On Saturday night, after a rapid and intense battle against cancer following a diagnosis of the disease less than six months ago, the artist Theo Wujcik passed away at his home in Florida, his dealer and friend Ree Willaford from Galleri Urbane in Dallas reports. “With his loved ones around him, he moved on from this world,” Willaford says.
Born in Detroit in 1936 but a long-time resident of Florida, Wujcik was known primarily as printmaker. He worked for every major printmaking house in the country, including the presigious Gemini G.E.L. in LA where he was Jasper Johns’ printer in 1968. He was also a co-founder of the Detroit Lithography Workshop where he printed Robert Morris’ “Earth Projects” suite, a commission from the Detroit Institute of the Arts in 1969. He was beloved by many of the artists he printed for, including Ed Ruscha and James Rosenquist who recently flew to Dallas for Wujcik’s solo show opening at Galleri Urbane when Wujcik himself could not because of his illness, “as an homage to Theo,” Galleri Urbane’s Willaford said. As a printmaker, “Theo was the best,” Rosenquist said of him that night.
Like his friend Rosenquist, in his own artistic practice as a painter and printer Wujcik had a keen eye for irony: he knew just how to compose a picture to highlight life’s many hypocrises. He tackled the nitty gritty banalities of American life with imagery of fast food, bad beer, and fading logos of Coca-Cola, and explored how American commercialism spills out into the rest of the world in his Asian Series, a highly-detailed, sometimes exquisite picture of cross-cultural influence. Wujcik’s recent Global Warming Series considers the fallout of consumeristic glut, depicting a sacchrine world slowly succumbing to erasure by digital pixels.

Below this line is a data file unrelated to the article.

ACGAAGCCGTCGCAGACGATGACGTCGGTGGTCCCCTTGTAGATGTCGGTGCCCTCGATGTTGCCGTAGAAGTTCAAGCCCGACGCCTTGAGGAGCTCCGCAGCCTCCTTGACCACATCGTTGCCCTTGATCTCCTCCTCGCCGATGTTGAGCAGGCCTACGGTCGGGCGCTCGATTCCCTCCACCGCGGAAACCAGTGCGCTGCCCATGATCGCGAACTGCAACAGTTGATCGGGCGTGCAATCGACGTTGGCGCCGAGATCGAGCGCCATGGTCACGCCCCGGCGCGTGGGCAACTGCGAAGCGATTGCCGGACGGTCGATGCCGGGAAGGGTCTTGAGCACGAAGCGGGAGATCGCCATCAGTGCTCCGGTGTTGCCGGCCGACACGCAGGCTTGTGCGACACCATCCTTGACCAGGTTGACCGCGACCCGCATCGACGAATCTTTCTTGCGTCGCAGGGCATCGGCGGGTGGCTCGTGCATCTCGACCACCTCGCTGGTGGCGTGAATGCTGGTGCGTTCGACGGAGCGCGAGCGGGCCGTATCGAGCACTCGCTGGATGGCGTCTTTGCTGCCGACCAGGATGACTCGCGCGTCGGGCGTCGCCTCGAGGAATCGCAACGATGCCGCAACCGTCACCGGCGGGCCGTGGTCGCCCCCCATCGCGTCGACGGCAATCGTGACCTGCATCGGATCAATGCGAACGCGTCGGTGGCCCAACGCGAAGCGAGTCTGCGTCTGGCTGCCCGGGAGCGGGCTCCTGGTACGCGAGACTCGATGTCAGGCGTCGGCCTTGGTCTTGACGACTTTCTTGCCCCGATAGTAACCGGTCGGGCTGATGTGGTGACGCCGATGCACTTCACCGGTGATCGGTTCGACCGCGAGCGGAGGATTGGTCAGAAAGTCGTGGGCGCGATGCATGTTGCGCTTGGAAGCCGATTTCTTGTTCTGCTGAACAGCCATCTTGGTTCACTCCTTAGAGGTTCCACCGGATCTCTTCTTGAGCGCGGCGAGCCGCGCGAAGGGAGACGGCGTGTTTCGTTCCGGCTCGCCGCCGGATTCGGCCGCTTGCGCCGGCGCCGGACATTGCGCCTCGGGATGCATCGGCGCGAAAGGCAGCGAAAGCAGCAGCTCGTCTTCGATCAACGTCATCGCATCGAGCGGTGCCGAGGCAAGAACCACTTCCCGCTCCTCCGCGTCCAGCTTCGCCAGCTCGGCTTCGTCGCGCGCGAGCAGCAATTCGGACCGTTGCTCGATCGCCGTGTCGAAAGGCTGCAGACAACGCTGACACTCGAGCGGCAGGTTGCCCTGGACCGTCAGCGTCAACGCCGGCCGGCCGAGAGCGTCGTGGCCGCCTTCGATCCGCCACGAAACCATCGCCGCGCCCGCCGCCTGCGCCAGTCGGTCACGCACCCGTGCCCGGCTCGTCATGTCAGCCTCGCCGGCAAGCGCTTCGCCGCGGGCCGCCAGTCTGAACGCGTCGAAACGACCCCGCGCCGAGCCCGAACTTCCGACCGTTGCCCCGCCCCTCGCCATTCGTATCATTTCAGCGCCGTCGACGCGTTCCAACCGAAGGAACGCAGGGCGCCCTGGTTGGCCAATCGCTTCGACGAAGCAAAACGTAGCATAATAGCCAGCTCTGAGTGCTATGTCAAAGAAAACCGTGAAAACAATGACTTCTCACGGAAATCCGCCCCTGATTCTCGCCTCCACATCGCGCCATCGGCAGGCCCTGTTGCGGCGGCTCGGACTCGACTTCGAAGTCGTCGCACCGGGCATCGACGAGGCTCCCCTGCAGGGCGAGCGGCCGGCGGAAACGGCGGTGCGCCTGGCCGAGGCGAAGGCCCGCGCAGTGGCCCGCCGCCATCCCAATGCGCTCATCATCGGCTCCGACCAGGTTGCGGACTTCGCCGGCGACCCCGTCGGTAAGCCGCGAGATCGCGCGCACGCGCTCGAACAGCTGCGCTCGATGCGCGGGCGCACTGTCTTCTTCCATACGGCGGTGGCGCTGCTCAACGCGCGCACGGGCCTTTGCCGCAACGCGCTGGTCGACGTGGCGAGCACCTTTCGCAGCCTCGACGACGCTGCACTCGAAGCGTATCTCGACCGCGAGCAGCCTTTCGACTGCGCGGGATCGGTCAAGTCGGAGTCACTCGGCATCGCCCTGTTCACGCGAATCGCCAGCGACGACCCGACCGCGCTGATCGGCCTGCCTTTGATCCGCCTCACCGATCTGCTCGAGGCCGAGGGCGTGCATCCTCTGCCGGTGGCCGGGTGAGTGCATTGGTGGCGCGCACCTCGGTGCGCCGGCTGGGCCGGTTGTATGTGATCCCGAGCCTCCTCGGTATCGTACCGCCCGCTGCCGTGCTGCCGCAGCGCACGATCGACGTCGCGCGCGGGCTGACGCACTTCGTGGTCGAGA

Wujcik’s solo show of paintings at Galleri Urbane in Dallas was his last. He was eager to come to the opening and have a dialogue with his old friends Ruscha and Rosenquist in the space because the “show/event was the one bright light that lit his eyes up and kept him going for a bit longer,” Willaford says. Last week, Glasstire publisher Rainey Knudson recounted her experience at that opening and gallery talk that Wujcik was not well enough to attend. By all accounts, the night was strange and more than a little uncomfortable, but her piece underscores the odd intersection between art and life’s deeper meanings in a way that Theo Wujcik, an artist who spent a lifetime making images he hoped would show something real and raw about the world, perhaps would have appreciated.